GLAD kept on pushing forward, though, filing a marriage lawsuit in Connecticut in August 2004. But even that faced detractors — Bonauto was urged repeatedly to drop the case — as the environment for marriage equality looked grim. Advocates lost marriage lawsuits in New York and Washington state, and in New Jersey, the Supreme Court stopped short of ordering marriage in the state. Replicating the Massachusetts victory elsewhere became imperative.

“The period of time between May of ‘04 and getting to a second state felt like an eternity, and it was,” Bonauto says. “It made Massachusetts more vulnerable to those amendments because other states were dropping like flies, whether legislatively, constitutional amendments, court cases. It was really essential to get to those next states.”

Finally, in 2008, California became the second state to issue a ruling requiring the state to allow same-sex couples to marry — although their marriages were stopped there months later when voters passed Proposition 8. Before that vote, though, Connecticut’s Supreme Court reached the same conclusion as had California’s high court in the case brought by Bonauto.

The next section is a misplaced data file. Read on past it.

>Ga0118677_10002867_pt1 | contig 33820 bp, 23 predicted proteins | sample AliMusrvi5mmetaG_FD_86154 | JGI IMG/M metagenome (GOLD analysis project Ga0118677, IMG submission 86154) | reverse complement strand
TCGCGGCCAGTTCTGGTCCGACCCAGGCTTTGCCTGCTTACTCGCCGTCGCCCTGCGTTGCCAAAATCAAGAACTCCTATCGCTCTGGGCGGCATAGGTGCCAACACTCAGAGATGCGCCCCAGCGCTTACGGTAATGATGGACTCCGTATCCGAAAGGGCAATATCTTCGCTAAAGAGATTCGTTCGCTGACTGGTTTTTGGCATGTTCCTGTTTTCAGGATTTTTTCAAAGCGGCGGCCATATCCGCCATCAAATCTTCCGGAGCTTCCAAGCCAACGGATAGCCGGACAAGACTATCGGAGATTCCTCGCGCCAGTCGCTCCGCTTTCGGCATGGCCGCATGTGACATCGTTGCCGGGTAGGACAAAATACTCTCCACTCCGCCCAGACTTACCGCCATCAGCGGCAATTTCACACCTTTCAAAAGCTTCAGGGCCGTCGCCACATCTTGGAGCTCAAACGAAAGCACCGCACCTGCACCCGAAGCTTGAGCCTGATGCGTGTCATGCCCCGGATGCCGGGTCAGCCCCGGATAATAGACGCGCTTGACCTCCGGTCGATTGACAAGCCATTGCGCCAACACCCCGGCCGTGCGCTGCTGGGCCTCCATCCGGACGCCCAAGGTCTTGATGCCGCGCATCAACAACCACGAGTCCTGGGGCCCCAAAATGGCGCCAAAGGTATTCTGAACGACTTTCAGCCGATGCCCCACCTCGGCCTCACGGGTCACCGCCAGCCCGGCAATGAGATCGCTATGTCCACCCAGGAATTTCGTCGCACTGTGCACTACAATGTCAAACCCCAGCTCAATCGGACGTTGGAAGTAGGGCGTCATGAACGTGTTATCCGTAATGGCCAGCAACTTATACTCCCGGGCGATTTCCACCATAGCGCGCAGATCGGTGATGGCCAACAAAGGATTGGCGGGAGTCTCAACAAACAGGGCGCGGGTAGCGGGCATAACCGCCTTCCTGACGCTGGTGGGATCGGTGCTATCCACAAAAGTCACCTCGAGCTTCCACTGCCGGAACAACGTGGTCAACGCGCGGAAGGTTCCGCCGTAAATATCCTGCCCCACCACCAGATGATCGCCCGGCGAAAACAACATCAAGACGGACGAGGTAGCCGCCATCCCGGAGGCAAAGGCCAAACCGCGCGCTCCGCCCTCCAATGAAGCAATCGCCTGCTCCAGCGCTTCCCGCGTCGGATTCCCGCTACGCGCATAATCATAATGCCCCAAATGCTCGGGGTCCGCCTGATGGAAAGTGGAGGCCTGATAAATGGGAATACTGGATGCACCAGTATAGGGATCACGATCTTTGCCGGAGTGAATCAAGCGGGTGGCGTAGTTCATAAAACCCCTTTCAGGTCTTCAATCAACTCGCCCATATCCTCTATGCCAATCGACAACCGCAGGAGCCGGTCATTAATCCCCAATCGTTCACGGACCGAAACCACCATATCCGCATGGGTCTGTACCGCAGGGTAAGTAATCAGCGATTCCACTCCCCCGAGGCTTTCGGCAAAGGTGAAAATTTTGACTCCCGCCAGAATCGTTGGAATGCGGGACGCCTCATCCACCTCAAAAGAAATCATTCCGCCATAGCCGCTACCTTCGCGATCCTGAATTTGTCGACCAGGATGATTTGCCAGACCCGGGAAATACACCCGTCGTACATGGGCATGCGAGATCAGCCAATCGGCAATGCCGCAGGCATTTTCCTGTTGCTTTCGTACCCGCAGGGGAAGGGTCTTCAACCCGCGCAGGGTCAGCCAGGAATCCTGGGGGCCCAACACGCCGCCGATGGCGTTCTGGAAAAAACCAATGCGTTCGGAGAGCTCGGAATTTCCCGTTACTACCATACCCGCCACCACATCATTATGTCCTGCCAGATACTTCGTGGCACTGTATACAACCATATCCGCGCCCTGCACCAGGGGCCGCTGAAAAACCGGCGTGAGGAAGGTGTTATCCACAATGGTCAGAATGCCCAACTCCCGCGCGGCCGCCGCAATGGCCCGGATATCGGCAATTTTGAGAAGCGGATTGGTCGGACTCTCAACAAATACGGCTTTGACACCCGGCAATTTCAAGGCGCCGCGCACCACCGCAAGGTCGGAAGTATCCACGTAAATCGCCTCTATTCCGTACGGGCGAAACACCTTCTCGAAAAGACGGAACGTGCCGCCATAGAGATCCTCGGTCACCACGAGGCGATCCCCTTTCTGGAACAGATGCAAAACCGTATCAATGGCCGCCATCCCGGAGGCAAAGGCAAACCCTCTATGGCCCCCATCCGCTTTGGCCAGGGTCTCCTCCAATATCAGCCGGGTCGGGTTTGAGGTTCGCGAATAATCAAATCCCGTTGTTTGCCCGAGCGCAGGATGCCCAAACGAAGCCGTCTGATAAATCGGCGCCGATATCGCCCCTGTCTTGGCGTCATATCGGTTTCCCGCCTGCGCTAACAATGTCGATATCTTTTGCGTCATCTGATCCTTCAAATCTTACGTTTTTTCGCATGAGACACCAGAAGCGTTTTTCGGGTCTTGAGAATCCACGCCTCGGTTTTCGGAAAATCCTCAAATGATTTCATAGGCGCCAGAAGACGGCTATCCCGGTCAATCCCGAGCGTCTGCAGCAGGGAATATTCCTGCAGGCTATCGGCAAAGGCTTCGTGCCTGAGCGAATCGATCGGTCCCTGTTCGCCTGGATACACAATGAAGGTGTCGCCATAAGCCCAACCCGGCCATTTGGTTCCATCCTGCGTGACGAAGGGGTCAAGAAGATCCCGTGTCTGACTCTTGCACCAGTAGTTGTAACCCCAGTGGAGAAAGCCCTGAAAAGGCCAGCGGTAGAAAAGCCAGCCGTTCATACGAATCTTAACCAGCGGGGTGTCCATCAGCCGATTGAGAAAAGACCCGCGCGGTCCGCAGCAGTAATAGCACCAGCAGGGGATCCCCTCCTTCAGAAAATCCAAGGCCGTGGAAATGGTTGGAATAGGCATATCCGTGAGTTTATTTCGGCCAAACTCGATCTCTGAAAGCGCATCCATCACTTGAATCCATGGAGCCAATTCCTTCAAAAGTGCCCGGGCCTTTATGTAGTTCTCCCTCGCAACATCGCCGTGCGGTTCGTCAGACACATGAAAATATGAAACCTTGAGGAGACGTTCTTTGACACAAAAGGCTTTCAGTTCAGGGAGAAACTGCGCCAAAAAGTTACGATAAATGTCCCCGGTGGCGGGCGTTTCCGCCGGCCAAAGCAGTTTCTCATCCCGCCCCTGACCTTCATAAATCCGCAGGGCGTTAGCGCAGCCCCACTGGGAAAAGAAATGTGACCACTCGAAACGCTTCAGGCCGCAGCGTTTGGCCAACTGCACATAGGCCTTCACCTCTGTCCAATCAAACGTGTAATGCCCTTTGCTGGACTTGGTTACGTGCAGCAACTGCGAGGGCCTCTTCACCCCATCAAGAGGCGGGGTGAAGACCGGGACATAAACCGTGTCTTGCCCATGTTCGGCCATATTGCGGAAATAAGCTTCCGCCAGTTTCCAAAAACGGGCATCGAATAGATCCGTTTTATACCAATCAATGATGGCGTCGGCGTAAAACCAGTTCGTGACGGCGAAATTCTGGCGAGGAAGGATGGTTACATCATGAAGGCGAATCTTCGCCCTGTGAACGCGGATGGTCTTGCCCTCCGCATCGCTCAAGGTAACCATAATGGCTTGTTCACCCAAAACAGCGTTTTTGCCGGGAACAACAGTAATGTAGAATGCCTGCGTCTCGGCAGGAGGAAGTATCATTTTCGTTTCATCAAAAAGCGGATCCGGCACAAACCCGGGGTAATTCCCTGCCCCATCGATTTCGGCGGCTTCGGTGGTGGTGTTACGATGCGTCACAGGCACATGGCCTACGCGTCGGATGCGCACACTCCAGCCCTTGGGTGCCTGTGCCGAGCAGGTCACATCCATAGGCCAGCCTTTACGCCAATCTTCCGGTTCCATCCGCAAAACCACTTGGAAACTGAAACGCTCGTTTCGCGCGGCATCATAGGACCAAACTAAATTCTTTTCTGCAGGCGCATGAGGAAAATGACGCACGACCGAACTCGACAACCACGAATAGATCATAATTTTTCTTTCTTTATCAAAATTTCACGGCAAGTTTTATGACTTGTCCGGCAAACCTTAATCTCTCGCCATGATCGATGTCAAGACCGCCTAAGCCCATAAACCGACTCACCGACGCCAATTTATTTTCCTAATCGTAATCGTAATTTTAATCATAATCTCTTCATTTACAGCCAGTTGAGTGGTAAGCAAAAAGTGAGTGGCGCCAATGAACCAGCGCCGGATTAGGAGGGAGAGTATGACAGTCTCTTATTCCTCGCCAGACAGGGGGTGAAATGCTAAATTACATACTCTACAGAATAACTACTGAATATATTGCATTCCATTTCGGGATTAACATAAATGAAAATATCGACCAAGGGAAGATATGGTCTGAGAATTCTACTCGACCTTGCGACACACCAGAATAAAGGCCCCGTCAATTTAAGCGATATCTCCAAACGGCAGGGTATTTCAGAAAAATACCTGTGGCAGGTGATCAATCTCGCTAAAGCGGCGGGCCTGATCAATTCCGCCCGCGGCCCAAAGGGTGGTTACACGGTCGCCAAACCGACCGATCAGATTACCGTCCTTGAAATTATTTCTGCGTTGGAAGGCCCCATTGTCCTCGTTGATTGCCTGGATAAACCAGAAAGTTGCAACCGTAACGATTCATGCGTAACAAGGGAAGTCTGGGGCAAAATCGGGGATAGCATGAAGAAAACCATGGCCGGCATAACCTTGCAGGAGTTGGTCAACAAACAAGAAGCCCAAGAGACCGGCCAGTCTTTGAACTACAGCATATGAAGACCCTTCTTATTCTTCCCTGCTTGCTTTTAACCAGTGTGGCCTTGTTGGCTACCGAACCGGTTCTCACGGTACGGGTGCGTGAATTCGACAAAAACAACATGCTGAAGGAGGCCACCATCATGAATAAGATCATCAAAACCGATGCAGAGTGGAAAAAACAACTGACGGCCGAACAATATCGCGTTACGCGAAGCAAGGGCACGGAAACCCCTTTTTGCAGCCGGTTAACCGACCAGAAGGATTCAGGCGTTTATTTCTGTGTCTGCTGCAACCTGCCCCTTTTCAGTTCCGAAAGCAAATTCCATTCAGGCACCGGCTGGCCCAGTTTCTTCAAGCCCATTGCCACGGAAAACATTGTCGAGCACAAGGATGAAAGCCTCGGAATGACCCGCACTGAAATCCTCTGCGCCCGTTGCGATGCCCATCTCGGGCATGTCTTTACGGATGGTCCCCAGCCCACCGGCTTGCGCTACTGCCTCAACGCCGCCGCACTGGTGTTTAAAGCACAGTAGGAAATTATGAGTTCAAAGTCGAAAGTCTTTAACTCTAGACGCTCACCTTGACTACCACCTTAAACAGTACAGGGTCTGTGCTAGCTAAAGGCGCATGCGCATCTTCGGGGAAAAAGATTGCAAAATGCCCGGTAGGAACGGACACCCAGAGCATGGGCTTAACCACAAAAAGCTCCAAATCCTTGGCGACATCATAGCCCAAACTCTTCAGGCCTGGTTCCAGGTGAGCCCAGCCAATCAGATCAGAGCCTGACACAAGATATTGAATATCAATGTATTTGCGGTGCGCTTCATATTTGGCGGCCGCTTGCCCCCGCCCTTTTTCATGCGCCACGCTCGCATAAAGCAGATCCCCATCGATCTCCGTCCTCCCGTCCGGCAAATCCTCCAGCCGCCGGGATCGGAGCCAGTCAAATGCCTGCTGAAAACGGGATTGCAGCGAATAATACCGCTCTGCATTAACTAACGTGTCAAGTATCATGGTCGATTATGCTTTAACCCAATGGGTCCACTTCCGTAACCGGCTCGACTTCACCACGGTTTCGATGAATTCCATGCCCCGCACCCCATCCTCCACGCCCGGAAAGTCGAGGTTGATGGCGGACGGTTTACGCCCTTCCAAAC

The day after the Connecticut decision, Bonauto and Wriggins were married in Massachusetts. Although their wedding had been planned before the decision came down, it was made more abrupt by Bonauto’s unexpected trip to Connecticut the day before. After more than 20 years together, the couple “basically eloped” on Oct. 11, 2008.

“It was me and Jenny and the kids — and the officiant — and we went out for ice cream,” she says. “We had dinner that night, the four of us. There was no way I was going to have a big wedding.”

Residing in Maine, the family has not been immune to the darker moments of the marriage equality struggle. A year after Bonauto and Wriggins wed, Mainers overturned a marriage equality law passed by state legislators in a referendum.